Contract Law: Text, Cases and Materials

二月 26, 2009

Author: E. McKendrick

Edition: Third

Publisher: Oxford University Press

Pages: 1,136

Price: £34.99

ISBN 9780199208012

Cases and materials textbooks normally act in concert with a standard textbook, providing a deeper understanding of the standard text's content but lacking the breadth of knowledge that a standard text offers. However, McKendrick's Contract Law has always been the exception and, like the editions before it, the third edition combines text, cases and other materials to create one of the most comprehensive accounts of contract law available. On occasion, resort might be required to a broader, more detailed text (such as the excellent Trietel on the Law of Contract), but generally McKendrick's book will provide all that a contract law student will require in a text.

The text follows what is now an accepted structure for contract law texts, beginning with a discussion of the law relating to the formation of contracts, before moving on to examine the terms of the contract. The various methods by which a contract can be set aside are analysed in depth, followed by several chapters discussing breach of contract and remedies. The text concludes with an examination of third-party rights.

Many similar texts provide excellent case extracts and materials, but little in the way of text and commentary. What makes McKendrick's so impressive is that his choice of cases and extracts (which, as always, is superb) is interwoven into the general text, with virtually every extract receiving some form of commentary. It is this commentary that is in many ways the highlight of the book. As in previous editions, McKendrick's commentary on the law provides a much deeper and more practical appreciation of the law's significance, drawing upon not only his own considerable expertise, but also the views of other commentators. It is therefore a perfect spring-board for further study. This is reinforced by the inclusion of further reading boxes at the end of each chapter, which provide a list of seminal articles on the topic in question. The text can be dense and slightly heavy-going in parts, but these areas are the exception, and generally it is a lucid and extremely well-structured account of the law.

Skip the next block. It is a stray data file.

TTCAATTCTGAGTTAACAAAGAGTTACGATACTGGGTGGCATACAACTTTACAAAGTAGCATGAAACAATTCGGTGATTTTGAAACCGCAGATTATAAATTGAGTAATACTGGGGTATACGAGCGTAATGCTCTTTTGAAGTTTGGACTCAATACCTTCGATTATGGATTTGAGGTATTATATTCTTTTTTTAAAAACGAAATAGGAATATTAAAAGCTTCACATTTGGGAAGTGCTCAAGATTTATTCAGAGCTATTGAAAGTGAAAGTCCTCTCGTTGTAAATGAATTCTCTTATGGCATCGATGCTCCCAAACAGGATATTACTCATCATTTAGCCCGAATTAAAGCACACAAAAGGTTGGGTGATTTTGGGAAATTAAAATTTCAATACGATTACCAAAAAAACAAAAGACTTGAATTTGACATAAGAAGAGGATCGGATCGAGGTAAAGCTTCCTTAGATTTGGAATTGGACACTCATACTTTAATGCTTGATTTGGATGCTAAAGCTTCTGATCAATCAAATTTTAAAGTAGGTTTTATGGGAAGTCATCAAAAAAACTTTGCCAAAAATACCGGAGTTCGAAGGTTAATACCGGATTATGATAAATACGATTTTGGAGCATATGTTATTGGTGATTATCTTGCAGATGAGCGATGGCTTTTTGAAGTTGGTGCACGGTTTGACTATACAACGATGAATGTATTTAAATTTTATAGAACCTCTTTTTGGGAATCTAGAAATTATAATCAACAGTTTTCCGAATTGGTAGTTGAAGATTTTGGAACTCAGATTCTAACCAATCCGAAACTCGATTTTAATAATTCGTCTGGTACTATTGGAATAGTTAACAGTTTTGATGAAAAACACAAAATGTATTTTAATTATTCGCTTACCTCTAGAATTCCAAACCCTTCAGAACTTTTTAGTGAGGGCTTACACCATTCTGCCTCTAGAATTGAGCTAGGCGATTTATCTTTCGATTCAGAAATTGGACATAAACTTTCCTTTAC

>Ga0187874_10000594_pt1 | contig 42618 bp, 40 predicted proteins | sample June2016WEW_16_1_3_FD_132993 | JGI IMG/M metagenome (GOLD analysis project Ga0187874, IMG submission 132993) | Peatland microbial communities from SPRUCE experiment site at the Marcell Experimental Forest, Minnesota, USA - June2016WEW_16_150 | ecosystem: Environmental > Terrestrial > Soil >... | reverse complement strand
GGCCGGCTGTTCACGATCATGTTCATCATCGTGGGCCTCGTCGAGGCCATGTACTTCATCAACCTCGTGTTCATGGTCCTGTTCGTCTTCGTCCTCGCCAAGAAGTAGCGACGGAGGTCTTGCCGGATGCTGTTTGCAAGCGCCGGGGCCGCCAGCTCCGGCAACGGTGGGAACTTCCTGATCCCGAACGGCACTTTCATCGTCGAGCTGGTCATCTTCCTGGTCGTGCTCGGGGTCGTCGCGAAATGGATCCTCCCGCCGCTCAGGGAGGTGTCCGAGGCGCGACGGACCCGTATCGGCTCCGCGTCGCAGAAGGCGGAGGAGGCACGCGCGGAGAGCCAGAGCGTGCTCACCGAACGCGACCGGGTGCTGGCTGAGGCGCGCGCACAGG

In addition, the book is accompanied by an Online Resource Centre, containing, among other things, detailed online chapters on capacity and illegality, and a test bank of 150 multiple-choice questions for use by lecturers. Regular updates are also promised.

Any student who is serious about attaining a deep and practical understanding of the law of contract should consider this text. It will provide an invaluable aid to any student wishing to do well in the topic, and provides considerably more in the way of analysis and practical application than a standard textbook.

Who is it for? Undergraduates studying contract law who wish to attain a more practical, deeper knowledge of the topic.

Presentation: Clear and efficient layout makes the text extremely easy to use. Generally lucid.

Would you recommend it? Highly. An outstanding text that deserves a place on every contract law reading list.

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